The questions are extremely general, asking things like "is the world changing for the better," but they only ever require a very simplistic thesis statement about a complex idea.
The most "accurate" answer would have to be "yes AND no," but that's the of what you should say on the SAT.
Because on the SAT Essay, simplicity and clarity is the name of the game.
See the diagram below for more information on how this works. "Yes, people should always value new things, ideas, or values over older ones," or "no, people should not always value new things, ideas, or values over older ones." Step 2: Consider what would logically support your statement (see green boxes for a breakdown of the types of support you should use).
For example, if you argue "Yes, people should value new things" as your thesis, you can give evidence of a time when people valued new things and it turned out well, or of a time when people didn't value innovation and it turned out poorly.
We've categorized them not by their content--for example, "success" or "personality"--but rather by their .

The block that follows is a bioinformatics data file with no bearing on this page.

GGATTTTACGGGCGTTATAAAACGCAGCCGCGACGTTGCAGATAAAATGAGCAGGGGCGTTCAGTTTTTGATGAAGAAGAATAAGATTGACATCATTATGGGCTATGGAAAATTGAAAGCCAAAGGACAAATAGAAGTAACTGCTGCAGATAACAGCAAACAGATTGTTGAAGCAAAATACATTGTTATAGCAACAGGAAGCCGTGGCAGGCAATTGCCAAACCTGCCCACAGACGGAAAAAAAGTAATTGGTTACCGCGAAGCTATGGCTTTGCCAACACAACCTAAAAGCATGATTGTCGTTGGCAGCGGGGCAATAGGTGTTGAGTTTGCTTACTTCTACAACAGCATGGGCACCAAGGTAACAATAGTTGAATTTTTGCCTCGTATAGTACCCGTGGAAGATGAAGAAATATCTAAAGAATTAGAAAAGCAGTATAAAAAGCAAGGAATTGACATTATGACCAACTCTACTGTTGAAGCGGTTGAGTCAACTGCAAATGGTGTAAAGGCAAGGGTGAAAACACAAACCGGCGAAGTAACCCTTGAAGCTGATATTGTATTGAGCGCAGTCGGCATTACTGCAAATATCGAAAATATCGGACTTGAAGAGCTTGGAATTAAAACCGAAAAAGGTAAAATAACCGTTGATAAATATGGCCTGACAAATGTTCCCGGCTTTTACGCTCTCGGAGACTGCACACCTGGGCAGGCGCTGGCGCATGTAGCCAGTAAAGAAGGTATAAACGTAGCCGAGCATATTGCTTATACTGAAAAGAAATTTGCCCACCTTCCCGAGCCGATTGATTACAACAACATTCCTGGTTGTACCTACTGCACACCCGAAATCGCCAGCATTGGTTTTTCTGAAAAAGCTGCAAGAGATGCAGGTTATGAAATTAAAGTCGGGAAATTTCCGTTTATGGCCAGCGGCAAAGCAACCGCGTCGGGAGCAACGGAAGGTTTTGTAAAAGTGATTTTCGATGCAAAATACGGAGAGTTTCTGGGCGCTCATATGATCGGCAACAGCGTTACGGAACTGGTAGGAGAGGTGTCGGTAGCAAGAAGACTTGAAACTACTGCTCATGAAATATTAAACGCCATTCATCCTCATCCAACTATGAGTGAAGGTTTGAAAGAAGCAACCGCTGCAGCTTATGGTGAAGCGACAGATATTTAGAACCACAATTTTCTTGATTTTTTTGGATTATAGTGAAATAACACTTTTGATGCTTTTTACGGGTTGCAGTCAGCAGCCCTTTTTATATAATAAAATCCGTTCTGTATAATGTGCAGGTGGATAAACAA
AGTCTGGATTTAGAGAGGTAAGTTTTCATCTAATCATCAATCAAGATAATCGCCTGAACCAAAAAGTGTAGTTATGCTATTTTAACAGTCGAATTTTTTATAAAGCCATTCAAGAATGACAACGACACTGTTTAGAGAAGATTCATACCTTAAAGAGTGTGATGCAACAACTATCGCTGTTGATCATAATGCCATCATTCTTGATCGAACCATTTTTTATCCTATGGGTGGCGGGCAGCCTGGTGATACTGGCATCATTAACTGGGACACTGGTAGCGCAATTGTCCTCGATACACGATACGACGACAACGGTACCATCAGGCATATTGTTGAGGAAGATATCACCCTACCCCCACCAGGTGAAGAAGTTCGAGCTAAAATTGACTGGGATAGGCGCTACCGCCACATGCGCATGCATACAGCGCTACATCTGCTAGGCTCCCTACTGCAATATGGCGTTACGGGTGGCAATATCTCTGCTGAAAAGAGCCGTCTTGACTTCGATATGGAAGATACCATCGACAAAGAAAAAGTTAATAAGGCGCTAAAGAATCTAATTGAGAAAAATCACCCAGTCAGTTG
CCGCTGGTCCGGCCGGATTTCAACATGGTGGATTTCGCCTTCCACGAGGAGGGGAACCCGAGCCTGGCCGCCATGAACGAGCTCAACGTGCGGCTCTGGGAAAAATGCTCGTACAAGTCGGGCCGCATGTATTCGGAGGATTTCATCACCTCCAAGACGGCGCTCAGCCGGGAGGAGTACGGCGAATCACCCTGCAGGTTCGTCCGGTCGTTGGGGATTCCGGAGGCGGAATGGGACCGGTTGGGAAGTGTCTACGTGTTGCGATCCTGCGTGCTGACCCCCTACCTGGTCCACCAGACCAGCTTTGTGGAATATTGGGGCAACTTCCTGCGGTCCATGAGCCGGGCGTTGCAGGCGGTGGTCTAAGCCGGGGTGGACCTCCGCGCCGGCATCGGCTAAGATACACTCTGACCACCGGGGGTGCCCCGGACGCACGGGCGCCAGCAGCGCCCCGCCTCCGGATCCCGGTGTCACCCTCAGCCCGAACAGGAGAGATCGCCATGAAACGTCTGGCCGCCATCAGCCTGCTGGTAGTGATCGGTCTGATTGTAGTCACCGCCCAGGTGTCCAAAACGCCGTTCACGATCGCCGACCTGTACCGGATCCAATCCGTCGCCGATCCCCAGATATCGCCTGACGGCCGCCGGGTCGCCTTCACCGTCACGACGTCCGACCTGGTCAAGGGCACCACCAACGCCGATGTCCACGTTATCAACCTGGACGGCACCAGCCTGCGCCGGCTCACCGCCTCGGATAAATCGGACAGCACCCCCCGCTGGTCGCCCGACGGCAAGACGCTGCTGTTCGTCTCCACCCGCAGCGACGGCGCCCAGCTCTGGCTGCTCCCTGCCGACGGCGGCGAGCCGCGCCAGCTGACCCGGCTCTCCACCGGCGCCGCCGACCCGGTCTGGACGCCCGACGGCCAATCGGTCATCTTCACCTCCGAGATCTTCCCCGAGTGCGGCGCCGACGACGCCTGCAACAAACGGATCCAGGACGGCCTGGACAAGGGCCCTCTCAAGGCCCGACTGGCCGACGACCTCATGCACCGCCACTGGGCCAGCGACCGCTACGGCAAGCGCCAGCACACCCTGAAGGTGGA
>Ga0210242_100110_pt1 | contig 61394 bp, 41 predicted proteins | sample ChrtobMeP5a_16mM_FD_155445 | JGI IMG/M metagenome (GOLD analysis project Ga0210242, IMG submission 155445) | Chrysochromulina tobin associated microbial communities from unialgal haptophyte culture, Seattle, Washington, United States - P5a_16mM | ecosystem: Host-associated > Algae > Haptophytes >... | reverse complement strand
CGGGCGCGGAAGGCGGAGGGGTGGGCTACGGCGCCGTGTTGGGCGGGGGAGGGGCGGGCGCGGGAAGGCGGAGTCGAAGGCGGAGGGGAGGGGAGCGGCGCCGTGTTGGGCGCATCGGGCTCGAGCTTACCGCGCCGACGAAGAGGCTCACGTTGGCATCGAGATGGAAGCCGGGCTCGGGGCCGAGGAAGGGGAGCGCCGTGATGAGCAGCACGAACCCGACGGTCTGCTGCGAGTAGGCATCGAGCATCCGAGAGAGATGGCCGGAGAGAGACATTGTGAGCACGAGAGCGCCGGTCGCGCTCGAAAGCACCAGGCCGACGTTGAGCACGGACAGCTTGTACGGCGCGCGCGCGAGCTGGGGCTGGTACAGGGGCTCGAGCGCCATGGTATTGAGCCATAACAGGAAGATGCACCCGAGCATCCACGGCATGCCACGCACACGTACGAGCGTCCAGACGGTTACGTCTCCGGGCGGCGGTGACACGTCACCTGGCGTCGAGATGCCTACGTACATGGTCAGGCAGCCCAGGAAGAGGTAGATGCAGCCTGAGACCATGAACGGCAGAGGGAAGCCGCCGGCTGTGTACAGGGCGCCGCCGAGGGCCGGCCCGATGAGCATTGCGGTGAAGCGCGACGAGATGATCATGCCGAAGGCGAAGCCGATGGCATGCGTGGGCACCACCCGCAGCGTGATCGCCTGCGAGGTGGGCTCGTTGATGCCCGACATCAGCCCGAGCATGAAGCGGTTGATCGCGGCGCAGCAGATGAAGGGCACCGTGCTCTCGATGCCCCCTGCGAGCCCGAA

This is because the logic of the question, not its content, is what determines the best argument on which to build your essay.This type of SAT essay question lends itself to many different kinds of examples.Anything that involves people and their choices is fair game.For each type of SAT essay question below, we give you 3 sample prompts similar to what you'll run into, and a breakdown of how to argue either side of any SAT essay question of that type.You'll get detailed SAT essay examples that guide you through how to construct an argument.If you write "No, it's not possible for any obstacle to be turned into something beneficial," you just need to find evidence for when obstacles exist but don't lead to anything helpful.Step 3: Quickly think of 1-3 real-life or literary examples that fit the criteria in Step 2 (see blue boxes).Step 3: Quickly think of 1-3 real-world or literary examples that fit the criteria in Step 2 (see blue boxes for ideas).To support the Yes thesis with evidence of when people valued new things with success, we could talk about Civil Rights in the United States, the Industrial Revolution, FDR's new deal, or any other example dealign with positive innovation."Yes, it is possible for any obstacle to be turned into something beneficial," or "no, it is not possible for any obstacle to be turned into something beneficial." Step 2: Consider what would logically support your statement (see green boxes for a breakdown of the types of support you should use).Unlike the two prompt types above, this one is more simplistic - just find evidence that can support your thesis in a straightforward way.